Again, there are some agents that would not take a home like this as a listing because they don’t need the newest Lexus and have a reputation to uphold.

  16. Dan Connolly

    February 28, 2010 at 3:30 pm

    I would still like to see some real, scientific data about the health hazards of electromagnetic radiation. The EMF watch website Fred linked to looks like it was made by someone in a tin foil hat over a weekend. How about a real scientific study by a recognized school or medical or scientific body?

    Short of that, this is just someone’s opinion, and I have an issue with these discussions where instead of a simple respectful discussion someone presents an idea and then accuses anyone who disagrees of being unethical or stupid. There are all kinds of subjects with wide differences of opinion, from vaccinations to global warming. Either we can discuss them like grown-ups or we can disintegrate into childish rhetoric.

    In the last listing I had near power lines we had tested for electromagnetic radiation, provided the results and copies of articles and studies discussing the pros and cons of high tension power lines. They were displayed on a table with the flyers and the disclosure statement. No one was uninformed or misled. The purchaser made an educated decision and was thrilled to get in the neighborhood and school district substantially under the market. I have no problem sleeping.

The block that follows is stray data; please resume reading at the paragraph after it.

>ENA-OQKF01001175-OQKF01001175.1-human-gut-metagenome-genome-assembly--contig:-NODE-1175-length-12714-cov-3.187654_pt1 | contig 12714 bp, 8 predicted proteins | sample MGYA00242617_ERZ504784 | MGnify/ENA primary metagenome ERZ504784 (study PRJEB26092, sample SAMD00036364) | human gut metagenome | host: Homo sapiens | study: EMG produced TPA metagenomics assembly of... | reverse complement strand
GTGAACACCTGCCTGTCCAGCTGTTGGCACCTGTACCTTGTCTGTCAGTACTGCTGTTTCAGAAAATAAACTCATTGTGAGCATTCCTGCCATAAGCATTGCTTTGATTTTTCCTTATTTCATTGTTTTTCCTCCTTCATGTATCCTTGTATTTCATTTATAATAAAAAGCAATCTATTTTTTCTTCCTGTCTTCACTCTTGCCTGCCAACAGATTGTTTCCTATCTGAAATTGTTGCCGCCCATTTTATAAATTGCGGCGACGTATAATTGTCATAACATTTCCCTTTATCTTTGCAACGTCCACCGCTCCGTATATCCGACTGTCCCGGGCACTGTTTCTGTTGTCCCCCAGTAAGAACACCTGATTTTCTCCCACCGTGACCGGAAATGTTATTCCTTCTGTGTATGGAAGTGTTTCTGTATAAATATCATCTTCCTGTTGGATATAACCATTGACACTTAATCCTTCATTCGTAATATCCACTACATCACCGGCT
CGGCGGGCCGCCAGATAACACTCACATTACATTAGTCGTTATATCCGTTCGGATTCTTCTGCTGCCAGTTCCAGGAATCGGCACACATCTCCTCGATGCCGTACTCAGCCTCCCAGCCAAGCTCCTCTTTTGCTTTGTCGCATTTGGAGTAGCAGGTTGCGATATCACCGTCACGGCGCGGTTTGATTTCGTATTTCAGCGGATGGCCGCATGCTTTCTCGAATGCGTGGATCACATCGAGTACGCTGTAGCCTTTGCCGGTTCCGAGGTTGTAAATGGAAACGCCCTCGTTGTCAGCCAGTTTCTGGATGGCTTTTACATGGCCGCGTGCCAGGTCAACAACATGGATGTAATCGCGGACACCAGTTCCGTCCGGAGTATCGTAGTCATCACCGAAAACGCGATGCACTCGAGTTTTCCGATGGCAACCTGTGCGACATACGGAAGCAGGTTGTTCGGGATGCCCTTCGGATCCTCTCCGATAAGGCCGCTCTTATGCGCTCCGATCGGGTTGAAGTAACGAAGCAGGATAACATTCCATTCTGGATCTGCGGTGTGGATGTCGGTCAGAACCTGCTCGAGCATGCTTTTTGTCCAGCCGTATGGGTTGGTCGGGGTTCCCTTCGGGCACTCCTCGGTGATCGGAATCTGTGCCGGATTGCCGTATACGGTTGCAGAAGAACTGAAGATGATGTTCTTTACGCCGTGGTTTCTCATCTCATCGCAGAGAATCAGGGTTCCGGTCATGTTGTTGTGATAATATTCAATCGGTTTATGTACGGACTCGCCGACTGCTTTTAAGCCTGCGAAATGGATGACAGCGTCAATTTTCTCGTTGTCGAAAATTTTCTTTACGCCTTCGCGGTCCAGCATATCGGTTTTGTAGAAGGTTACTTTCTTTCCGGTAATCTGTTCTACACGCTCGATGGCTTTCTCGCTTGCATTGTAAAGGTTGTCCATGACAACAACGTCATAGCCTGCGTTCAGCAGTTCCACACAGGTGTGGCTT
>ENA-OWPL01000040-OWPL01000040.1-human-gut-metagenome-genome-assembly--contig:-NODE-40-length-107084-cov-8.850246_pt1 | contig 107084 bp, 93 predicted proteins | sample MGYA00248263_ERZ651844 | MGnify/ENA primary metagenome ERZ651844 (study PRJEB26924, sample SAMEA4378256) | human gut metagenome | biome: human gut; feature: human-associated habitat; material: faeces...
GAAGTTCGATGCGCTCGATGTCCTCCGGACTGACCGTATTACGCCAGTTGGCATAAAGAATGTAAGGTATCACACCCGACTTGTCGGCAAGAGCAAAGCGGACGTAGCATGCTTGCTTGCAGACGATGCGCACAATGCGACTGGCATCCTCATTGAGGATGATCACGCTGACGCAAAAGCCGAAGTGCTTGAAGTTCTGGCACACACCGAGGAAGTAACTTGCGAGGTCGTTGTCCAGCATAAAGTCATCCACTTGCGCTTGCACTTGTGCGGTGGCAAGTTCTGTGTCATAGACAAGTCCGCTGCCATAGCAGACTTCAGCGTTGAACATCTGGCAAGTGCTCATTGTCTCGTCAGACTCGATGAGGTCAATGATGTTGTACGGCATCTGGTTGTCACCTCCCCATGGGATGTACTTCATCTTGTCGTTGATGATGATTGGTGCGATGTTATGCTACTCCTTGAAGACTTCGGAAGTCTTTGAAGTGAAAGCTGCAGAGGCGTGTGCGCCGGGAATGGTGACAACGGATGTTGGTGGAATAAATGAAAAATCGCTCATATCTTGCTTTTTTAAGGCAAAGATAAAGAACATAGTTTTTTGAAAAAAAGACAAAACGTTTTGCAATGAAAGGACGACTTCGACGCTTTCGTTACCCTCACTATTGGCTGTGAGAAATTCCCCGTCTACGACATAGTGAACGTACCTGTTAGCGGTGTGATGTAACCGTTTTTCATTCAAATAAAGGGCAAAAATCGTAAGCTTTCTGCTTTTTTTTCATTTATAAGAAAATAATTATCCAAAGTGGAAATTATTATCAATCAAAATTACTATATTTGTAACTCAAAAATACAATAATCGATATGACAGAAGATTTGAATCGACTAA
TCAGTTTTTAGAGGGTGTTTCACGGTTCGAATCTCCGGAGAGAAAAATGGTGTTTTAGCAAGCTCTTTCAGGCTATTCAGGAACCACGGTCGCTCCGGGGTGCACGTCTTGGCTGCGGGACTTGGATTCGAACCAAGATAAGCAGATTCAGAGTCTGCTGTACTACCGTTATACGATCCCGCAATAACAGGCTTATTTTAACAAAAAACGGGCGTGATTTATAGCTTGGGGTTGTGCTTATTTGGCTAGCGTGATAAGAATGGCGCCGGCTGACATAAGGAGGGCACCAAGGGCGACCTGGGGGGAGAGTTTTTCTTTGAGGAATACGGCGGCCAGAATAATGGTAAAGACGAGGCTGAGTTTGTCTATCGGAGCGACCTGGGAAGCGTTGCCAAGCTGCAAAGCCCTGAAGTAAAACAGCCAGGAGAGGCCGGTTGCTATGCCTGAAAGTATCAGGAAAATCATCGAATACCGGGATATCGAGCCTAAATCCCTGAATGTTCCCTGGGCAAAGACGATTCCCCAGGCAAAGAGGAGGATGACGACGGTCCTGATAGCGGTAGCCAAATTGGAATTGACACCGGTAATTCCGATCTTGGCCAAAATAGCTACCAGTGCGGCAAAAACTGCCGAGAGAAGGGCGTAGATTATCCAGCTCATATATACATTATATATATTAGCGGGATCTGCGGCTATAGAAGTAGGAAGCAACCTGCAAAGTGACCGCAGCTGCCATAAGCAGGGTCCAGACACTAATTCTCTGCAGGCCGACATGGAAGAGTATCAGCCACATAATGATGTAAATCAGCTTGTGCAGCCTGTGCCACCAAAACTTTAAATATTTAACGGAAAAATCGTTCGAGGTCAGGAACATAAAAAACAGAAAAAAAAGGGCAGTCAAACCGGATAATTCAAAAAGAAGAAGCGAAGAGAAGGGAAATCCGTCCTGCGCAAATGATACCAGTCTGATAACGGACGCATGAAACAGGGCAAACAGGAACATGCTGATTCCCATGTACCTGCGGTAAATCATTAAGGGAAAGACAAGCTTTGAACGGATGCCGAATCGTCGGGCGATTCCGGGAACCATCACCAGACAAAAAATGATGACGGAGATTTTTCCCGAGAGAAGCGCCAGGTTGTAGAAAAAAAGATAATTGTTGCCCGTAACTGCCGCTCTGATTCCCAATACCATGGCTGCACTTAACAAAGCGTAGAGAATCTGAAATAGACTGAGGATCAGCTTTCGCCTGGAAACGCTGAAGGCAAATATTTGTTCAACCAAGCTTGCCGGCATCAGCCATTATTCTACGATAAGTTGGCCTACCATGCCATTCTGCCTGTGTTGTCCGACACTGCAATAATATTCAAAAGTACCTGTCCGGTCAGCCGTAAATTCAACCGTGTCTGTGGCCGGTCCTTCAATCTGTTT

The idea of not taking a listing because it might be difficult to sell is a business decision that anyone is entitled to make. Personally I think people with stigmatized homes should be able to sell them with professional representation and there is no ethical issue with the listing agent.

    • Bruce Lemieux

      February 28, 2010 at 4:55 pm

      Dan – hats off to you for proactively testing and providing information. By taking this extra step, you helped resolve an obvious buyer objection to sell the home. Excellent, really excellent. I didn’t know you could do this. Although, if one is worried about future liability, then I suppose this could be risky if the information provided proved to be faulty at a later time. Still – this is a great approach to consider to hit an obvious objection head-on.

      Although nuanced, I wouldn’t call this information package as a disclosure. It was simply a test result and a package of information. Doing so didn’t *disclose* that the home had a potential health hazard.

  17. Fred Glick

    February 28, 2010 at 3:40 pm

    @Dan. It was great that you fully disclosed.

    I assume you don’t believe in global warming either?

    • Dan Connolly

      February 28, 2010 at 4:10 pm

      Why would you assume that? I believe that Global warming is a huge issue!

    • Dennis C Smith

      March 1, 2010 at 12:05 pm